Phil: The re-design will be a welcome change for readers, and contributors as well. I’m looking forward to working with the staff in getting it online. As for the mugshots, I believe I can retrieve most of them from federal databases (the Patriot Act made getting those kinds of things much easier). But, yes, our bright, shiny faces will be out front for everyone to see.

Doni: Just one request. Eyes wide open, OK?

Doni Chamberlain
Independent online journalist Doni Chamberlain founded what’s now known as in 2007 with her son, Joe Domke of the Czech Republic. Chamberlain is an award-winning newspaper opinion columnist, feature and food writer recognized by the Associated Press, the California Newspaper Publishers Association and E.W. Scripps. She lives in Redding, California.
Comment Policy: We welcome your comments, with some caveats: Please keep your comments positive and civilized. If your comment is critical, please make it constructive. If your comment is rude, we will delete it. If you are constantly negative or a general pest, troll, or hater, we will ban you from the site forever. The definition of terms is left solely up to us. Comments are disabled on articles older than 90 days. Thank you. Carry on.

5 Responses

  1. Avatar Cherry says:

    What a treat.. waking up early, getting a cup of coffee and having you both waiting to entertain me. Great Dish, Doni and Phil. Good luck, Phil. You and Chris are living one our dreams. Terrific opportunity. Wear out lots of tennis shoes, just don't forget about us. And Doni, Good the new Dish.

  2. Avatar Budd Hodges says:

    Hahahar…Doni and Phil, ya had me laughing. I loved your dish!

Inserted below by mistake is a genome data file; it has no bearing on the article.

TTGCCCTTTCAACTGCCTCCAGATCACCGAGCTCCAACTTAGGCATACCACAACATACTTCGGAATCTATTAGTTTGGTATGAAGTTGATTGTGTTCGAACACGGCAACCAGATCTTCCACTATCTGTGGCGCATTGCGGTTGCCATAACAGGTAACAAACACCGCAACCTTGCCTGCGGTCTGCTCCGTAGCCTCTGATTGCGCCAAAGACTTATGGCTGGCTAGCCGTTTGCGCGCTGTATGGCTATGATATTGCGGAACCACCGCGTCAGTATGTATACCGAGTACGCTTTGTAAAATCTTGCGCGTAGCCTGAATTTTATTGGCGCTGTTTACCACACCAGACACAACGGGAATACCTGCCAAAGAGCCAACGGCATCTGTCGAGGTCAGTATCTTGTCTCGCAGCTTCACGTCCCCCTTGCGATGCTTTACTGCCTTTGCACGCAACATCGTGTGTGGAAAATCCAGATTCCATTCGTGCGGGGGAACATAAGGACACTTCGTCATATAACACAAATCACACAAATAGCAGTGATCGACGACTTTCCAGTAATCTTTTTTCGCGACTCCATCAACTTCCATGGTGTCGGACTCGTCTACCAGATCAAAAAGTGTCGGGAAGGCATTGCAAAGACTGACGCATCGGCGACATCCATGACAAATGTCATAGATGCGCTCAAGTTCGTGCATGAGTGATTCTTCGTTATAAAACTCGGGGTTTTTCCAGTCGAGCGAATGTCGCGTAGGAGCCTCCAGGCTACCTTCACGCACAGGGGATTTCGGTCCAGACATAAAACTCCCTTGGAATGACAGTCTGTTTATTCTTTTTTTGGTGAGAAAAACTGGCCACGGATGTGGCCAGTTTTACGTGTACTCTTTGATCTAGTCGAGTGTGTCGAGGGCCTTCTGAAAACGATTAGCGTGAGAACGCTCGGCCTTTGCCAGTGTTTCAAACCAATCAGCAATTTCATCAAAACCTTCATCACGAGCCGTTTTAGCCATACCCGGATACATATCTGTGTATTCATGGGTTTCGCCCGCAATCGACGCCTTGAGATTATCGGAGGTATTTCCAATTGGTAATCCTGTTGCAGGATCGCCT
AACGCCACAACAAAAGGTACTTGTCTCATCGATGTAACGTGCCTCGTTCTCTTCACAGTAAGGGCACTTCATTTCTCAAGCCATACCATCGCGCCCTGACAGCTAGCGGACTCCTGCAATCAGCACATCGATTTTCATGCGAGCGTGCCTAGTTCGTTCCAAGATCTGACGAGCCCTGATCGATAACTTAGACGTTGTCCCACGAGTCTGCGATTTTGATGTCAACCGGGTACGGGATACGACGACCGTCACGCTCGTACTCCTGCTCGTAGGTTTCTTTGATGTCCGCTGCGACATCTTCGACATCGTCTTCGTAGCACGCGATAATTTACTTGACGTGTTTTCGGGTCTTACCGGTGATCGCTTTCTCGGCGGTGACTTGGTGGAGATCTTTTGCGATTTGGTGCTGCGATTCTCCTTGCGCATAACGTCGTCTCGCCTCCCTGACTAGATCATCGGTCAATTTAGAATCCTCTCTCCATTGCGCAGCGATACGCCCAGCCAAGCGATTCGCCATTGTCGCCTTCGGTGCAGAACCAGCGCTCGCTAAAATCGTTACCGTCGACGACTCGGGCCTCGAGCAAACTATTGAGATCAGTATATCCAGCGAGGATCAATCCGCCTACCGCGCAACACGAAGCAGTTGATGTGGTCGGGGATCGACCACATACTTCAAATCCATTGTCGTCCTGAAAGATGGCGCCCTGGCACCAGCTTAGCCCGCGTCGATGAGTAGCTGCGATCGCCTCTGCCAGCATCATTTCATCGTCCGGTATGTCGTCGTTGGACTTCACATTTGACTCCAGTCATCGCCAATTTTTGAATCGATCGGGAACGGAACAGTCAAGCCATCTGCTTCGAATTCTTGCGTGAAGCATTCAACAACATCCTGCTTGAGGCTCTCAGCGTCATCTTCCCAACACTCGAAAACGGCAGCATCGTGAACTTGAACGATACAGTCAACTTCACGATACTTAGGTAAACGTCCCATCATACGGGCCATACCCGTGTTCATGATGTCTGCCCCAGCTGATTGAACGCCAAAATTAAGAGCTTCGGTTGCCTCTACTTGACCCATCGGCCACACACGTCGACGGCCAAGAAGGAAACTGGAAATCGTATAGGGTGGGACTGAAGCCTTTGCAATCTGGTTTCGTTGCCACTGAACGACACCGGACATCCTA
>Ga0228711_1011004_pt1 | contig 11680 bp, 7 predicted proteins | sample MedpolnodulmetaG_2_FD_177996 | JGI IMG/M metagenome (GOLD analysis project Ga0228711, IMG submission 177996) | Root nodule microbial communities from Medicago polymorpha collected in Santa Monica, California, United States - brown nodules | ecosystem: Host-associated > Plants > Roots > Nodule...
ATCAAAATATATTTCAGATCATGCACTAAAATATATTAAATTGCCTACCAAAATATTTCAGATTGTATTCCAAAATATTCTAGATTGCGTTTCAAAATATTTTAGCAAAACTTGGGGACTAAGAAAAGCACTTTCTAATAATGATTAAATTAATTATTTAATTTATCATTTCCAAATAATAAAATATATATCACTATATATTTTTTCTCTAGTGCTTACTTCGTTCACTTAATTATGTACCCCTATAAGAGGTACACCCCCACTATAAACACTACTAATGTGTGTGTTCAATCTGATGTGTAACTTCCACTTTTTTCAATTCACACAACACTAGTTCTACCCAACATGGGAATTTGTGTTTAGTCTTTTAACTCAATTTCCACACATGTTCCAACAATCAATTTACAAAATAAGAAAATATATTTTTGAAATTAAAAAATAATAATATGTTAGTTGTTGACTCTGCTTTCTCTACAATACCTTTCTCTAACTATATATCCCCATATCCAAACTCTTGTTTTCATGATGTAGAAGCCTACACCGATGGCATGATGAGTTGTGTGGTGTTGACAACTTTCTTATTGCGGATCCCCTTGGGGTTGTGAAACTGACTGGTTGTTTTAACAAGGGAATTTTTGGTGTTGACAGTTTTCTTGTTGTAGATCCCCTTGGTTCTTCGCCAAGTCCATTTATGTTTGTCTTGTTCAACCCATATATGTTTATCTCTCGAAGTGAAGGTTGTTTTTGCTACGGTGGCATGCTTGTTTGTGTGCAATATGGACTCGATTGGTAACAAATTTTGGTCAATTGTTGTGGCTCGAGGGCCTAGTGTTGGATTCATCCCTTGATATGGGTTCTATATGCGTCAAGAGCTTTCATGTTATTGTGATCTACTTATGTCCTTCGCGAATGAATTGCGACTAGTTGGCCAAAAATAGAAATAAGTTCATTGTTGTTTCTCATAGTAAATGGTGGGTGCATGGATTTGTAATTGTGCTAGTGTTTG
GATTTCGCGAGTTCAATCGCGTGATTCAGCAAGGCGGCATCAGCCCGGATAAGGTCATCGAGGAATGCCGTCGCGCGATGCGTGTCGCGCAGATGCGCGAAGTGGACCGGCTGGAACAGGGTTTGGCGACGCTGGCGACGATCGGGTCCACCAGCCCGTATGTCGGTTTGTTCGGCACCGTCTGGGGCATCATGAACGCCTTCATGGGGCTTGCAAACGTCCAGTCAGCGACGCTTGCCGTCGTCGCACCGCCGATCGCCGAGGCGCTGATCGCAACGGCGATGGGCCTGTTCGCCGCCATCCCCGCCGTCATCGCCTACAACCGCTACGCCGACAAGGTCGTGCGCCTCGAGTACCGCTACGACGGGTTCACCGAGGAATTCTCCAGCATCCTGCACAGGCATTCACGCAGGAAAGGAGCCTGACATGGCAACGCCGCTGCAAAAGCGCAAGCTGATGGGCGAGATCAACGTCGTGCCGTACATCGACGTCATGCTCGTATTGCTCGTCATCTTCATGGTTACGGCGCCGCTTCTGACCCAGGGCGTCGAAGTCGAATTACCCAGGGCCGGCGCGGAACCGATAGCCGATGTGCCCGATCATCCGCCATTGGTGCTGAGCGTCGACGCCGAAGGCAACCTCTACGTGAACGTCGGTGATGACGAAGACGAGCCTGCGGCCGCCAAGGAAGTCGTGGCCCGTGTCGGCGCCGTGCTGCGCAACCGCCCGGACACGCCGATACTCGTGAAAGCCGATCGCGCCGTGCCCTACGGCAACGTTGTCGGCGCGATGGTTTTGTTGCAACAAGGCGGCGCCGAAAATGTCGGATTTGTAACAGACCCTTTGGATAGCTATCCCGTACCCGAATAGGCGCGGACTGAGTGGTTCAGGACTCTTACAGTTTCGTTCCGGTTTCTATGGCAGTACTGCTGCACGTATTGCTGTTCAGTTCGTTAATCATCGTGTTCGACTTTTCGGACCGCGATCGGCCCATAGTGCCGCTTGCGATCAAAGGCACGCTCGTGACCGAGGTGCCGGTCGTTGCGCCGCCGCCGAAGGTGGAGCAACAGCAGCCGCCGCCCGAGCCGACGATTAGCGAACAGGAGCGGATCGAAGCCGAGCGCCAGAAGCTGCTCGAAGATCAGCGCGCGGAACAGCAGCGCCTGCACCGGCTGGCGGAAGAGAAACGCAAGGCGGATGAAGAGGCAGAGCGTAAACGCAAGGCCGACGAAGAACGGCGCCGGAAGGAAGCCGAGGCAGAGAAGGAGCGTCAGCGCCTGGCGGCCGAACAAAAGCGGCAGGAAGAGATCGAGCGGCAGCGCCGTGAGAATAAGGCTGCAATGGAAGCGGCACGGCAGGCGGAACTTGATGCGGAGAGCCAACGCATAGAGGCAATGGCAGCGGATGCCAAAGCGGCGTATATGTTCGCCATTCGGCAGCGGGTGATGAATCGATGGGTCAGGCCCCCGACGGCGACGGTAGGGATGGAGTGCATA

Grampa Phil, Enjoy the city. It's like another world down there. I too, left my heart in San Francisco. I also left my wallet there.

    Grannie Doni, enjoy your new digs. I like your attitude of, I can do any damn thing I wanna' do!

    Keep up the good work and I'll see you around

  3. Avatar Donna Dowling says:

    Okay, I admit I laughed my ass off while reading this. Wait, I just looked and it's still there (darn). The Winnie the Pooh image wouldn't leave my mind. You guys were great. I already knew Phil was an incredible comic, but if you quit your day job, Doni, I see stand-up comedy in your future. Phil, I seriously doubt I could live on the 22nd floor (I have vertigo issues) with 2 Australian Shepherds – one has a type of diabetes that makes her need to drink lots of water and pee a lot. It does, however, seem like a neat opportunity for you guys. Best of luck!

  4. Avatar Chris B. says:

    Thanks for bringing the newest Dish, Doni. It's like eavesdropping on interesting friends, something I always enjoy. Looking forward to the next installment, as well as the Pink House update (say it's not really the last!), as well as podcasts – great idea.

  5. Avatar Joanne Lobeski Snyde says:

    I loved this "dish". Great writing will out. I enjoy the "visit" nature of this feature. Thank you both!